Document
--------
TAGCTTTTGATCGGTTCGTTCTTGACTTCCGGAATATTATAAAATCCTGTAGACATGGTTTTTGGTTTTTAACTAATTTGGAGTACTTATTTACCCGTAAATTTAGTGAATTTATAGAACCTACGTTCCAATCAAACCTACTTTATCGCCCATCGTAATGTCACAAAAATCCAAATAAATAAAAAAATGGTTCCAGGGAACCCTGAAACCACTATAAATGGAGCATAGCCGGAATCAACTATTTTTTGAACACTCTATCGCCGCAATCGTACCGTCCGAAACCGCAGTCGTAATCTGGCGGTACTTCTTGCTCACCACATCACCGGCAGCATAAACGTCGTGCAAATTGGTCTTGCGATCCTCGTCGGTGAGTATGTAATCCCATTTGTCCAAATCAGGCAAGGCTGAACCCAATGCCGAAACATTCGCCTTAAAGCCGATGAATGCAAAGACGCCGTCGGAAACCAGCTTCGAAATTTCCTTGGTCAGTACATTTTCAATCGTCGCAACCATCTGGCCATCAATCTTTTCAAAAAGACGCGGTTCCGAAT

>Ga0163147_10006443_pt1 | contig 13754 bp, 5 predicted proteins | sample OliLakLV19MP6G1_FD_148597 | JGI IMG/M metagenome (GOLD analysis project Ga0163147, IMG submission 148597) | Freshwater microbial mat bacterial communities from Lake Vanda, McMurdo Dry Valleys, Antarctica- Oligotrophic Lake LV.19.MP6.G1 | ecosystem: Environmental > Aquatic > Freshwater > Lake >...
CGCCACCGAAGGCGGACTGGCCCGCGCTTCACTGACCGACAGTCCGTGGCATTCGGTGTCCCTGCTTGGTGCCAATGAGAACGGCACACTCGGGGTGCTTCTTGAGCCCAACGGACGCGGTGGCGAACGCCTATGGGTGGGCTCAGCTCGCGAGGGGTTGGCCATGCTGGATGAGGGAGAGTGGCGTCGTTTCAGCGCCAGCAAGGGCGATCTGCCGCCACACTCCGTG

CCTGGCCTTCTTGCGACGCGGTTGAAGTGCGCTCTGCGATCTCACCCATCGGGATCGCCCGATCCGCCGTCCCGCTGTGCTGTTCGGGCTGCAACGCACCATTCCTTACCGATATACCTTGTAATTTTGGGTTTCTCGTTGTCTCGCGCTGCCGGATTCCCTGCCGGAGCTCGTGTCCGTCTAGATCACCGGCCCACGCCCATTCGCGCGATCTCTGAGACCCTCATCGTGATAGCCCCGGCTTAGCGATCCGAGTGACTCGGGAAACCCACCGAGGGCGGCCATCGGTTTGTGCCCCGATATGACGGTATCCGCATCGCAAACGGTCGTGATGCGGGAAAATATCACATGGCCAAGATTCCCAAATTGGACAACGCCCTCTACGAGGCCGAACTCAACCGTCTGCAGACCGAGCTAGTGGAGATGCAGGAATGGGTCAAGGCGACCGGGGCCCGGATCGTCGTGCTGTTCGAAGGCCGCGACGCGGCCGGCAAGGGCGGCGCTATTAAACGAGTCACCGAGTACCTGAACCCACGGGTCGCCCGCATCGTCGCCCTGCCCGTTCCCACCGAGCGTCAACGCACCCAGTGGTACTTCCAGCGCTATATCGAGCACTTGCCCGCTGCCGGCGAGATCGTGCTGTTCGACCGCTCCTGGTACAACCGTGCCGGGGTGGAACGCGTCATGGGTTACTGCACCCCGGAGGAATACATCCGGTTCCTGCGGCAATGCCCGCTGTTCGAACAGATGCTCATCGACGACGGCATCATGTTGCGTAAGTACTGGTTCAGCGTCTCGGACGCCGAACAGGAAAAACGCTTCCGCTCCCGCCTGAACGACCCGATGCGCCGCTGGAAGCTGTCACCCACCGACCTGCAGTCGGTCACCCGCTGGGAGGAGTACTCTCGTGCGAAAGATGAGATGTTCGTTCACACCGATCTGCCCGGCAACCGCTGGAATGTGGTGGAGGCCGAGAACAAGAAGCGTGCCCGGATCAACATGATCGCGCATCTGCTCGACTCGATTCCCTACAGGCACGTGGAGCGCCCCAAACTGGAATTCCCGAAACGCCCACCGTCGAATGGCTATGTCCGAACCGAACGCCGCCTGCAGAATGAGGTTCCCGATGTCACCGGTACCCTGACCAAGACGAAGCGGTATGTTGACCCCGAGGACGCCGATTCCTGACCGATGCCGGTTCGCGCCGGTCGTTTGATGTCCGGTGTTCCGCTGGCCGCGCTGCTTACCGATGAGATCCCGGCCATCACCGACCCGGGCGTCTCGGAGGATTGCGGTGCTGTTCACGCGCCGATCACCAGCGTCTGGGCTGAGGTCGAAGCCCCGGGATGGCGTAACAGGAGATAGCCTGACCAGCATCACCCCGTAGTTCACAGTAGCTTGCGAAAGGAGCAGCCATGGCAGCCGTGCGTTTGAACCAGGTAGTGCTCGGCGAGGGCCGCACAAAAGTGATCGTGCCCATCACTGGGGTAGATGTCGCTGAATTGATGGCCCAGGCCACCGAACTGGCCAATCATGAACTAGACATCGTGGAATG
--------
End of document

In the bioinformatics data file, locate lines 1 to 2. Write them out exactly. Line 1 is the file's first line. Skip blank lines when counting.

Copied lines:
TAGCTTTTGATCGGTTCGTTCTTGACTTCCGGAATATTATAAAATCCTGTAGACATGGTTTTTGGTTTTTAACTAATTTGGAGTACTTATTTACCCGTAAATTTAGTGAATTTATAGAACCTACGTTCCAATCAAACCTACTTTATCGCCCATCGTAATGTCACAAAAATCCAAATAAATAAAAAAATGGTTCCAGGGAACCCTGAAACCACTATAAATGGAGCATAGCCGGAATCAACTATTTTTTGAACACTCTATCGCCGCAATCGTACCGTCCGAAACCGCAGTCGTAATCTGGCGGTACTTCTTGCTCACCACATCACCGGCAGCATAAACGTCGTGCAAATTGGTCTTGCGATCCTCGTCGGTGAGTATGTAATCCCATTTGTCCAAATCAGGCAAGGCTGAACCCAATGCCGAAACATTCGCCTTAAAGCCGATGAATGCAAAGACGCCGTCGGAAACCAGCTTCGAAATTTCCTTGGTCAGTACATTTTCAATCGTCGCAACCATCTGGCCATCAATCTTTTCAAAAAGACGCGGTTCCGAAT

>Ga0163147_10006443_pt1 | contig 13754 bp, 5 predicted proteins | sample OliLakLV19MP6G1_FD_148597 | JGI IMG/M metagenome (GOLD analysis project Ga0163147, IMG submission 148597) | Freshwater microbial mat bacterial communities from Lake Vanda, McMurdo Dry Valleys, Antarctica- Oligotrophic Lake LV.19.MP6.G1 | ecosystem: Environmental > Aquatic > Freshwater > Lake >...